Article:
[Greenbuilding] Cheap flooring

RT archilogic at yahoo.ca
Wed Feb 20 11:21:42 PST 2013


On Wed, 20 Feb 2013 13:23:14 -0500, Benjamin Pratt  
<benjamin.g.pratt at gmail.com> wrote:


> The existing floor mostly maple and oak, is in bad shape, with a lot
> of holes and other damage. There is also a 1" or so level change where  
> there was a
> wall.

> two ideas

> first [ plywood ripped into strips to imitate planks]

>  I was trying to find a floor I saw in another store that seemed to be
> rough-sanded lumber, with no appearance of any finish at all.

Ben;

The first link/idea reminded me of a student project ( in an elective  
course) requiring the students to design a wall of a given thickness that  
would yield a higher R-value than the one provided as a base example.

More than a few students came up with a scheme to rip plywood into strips  
resembling planks to imitate tongue & groove siding, an idea that was  
brought about by them having seen in the ASHRAE thermal properties charts  
that plywood had a slightly higher R-value than real wood plank siding.

The Prof dismissed the idea as a bad one then (back in the days before  
there was such notions as "embodied energy" or "off-gas emissions" etc.  
and I would venture that it's still a bad idea today, almost half a  
century later.


The image in the second link appears to be softwood plank flooring of the  
type that was commonly used as sub-flooring back in the days before people  
used plywood (and subsequently its cheaper cousin OSB ).

Back then, the people who could afford it would have hardwood finish  
flooring installed over it ... and the poorer folks who couldn't afford  
hardwood, might save up for a sheet of linoleum to lay over it, often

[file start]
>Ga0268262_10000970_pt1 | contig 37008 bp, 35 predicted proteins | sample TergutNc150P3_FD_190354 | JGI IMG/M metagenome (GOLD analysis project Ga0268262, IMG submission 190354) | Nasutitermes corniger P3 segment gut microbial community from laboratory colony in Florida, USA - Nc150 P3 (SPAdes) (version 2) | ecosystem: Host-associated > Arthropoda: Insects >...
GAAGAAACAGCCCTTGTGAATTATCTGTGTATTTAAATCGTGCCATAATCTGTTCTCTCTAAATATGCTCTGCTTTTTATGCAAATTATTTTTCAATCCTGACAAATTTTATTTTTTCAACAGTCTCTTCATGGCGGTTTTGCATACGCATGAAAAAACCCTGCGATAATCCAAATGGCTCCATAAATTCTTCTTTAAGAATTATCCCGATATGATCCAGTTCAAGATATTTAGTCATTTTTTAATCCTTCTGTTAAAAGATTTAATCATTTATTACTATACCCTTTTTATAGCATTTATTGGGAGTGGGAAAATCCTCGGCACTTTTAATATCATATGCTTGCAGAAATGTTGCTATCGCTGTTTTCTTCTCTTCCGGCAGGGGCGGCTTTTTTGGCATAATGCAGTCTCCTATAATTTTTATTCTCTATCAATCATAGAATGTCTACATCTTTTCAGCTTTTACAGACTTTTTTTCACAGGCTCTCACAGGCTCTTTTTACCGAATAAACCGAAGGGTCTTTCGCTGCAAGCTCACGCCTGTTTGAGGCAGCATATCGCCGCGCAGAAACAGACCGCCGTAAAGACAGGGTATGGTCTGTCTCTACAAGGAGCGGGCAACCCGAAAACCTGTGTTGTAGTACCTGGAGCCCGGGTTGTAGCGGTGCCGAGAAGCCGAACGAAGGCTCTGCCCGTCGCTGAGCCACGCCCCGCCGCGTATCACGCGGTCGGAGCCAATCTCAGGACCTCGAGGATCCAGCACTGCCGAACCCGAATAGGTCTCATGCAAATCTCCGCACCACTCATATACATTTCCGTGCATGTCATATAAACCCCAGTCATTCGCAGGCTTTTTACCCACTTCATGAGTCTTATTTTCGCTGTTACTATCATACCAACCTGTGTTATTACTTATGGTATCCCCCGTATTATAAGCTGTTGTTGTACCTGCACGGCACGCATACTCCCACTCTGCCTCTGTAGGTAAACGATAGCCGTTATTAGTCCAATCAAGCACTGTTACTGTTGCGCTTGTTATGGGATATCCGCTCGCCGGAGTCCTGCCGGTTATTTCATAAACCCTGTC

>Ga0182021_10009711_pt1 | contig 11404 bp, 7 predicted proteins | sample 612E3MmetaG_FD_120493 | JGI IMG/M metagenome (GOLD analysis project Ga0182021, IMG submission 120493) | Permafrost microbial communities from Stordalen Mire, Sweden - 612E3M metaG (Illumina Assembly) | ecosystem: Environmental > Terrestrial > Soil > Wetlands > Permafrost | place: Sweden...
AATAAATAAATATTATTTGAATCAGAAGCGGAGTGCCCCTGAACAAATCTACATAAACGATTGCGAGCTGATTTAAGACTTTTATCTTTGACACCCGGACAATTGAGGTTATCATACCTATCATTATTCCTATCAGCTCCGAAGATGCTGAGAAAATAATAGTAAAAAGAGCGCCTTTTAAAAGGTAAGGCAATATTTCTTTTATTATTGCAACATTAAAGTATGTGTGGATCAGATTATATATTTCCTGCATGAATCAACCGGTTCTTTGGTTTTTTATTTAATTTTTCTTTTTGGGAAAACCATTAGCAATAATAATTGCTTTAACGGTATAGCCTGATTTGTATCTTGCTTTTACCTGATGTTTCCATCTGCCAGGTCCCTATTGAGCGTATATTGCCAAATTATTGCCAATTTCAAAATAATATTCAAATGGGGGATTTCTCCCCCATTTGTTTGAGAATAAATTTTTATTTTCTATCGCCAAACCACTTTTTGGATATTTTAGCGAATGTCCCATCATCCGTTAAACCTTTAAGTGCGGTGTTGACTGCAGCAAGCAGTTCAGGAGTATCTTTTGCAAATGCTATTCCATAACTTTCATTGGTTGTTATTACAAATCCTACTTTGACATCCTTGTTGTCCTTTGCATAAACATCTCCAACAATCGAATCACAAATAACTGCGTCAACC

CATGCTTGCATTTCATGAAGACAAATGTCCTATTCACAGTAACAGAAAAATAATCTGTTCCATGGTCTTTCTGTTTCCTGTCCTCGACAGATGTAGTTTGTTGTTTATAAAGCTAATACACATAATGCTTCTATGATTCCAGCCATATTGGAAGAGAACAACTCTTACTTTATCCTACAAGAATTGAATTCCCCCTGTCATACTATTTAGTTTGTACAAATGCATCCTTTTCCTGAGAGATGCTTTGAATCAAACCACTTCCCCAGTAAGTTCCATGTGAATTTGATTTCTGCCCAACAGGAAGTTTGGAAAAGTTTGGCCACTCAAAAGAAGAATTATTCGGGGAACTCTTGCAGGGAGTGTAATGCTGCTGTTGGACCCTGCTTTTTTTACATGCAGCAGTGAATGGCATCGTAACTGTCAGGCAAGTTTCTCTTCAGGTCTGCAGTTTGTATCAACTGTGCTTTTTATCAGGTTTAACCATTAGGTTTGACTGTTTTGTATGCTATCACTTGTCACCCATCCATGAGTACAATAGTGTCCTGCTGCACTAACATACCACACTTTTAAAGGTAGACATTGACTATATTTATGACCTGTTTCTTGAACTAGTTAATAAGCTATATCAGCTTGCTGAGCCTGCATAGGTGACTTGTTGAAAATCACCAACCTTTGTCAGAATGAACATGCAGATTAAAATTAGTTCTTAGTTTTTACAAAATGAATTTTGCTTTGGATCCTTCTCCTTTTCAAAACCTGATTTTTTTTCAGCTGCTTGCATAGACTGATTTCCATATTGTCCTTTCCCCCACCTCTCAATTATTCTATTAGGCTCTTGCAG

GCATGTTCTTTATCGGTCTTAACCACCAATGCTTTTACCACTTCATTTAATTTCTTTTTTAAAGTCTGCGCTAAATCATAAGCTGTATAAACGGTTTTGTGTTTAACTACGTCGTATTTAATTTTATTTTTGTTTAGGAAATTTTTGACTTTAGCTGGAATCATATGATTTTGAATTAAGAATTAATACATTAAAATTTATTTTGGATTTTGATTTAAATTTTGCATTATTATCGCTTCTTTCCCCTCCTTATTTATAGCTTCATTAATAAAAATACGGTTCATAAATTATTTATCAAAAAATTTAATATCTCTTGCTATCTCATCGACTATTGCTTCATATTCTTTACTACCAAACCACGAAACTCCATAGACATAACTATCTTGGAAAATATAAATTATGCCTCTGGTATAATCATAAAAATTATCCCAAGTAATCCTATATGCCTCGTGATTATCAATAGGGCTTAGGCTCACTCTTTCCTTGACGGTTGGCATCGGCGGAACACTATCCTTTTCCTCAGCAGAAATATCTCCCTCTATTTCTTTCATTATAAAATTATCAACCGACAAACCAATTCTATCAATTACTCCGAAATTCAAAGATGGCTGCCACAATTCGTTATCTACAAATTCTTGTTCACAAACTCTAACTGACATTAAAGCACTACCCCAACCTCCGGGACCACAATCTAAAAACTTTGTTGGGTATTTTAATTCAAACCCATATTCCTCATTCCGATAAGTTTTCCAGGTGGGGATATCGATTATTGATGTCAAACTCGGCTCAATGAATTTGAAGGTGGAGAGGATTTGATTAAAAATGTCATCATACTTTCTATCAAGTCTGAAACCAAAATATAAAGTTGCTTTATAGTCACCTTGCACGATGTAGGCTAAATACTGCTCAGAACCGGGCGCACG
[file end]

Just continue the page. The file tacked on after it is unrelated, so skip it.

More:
covering only the central portion of the room, leaving the perimeter  
exposed as the plank subfloor, perhaps with a bit of paint over that  
perimeter area.

Without the linoleum, the plank flooring would be prone to splinters, crud  
accumulation in the joints, drafts and so on. Without a finish sealer, the  
rough surface would be prone to staining by spills, wet footwear etc and  
would be impossible to "clean". In order to apply any sort of a finish to  
seal it, the surface would need to be sanded or planed smooth or else  
excessive amounts of the sealer would be consumed and the roughness of the  
surface would be amplified.

Again, I would venture that these century-old characteristics would also  
hold true in the 21st C.

In old Japan where unsealed softwood floors in residences were not  
uncommon, the people did not wear street shoes inside.

However the planks were hand-planed smooth. They would only be damp-mopped  
using discarded bathwater, the body oils (and perhaps soap scum) providing  
a bit of a surface sealer. Over time the wood would acquire a polished  
patina from slippered foot traffic/damp mopping treatment.

Perhaps the "look" that you saw was a sandblasted finish, where the  
blasting removes the softer portions in between the harder grain pattern ?

But back to your maple & oak floor ? Can the holes be repaired with wooden  
plugs or patches if big holes ?
Excellent plug cutters might cost ~ $17 for one up to ~ $75 for a set (or  
less for cheaper quality ones).

The patching material could be from scrap pieces of similar species/age  
wood and cheap or free.

Patching larger areas would simply require the use of a table saw or  
router to cut accurately-sized pieces.

-- 

=== * ===
Rob Tom					AOD257
Kanata, Ontario, Canada

< A r c h i L o g i c  at  Y a h o o  dot  c a  >
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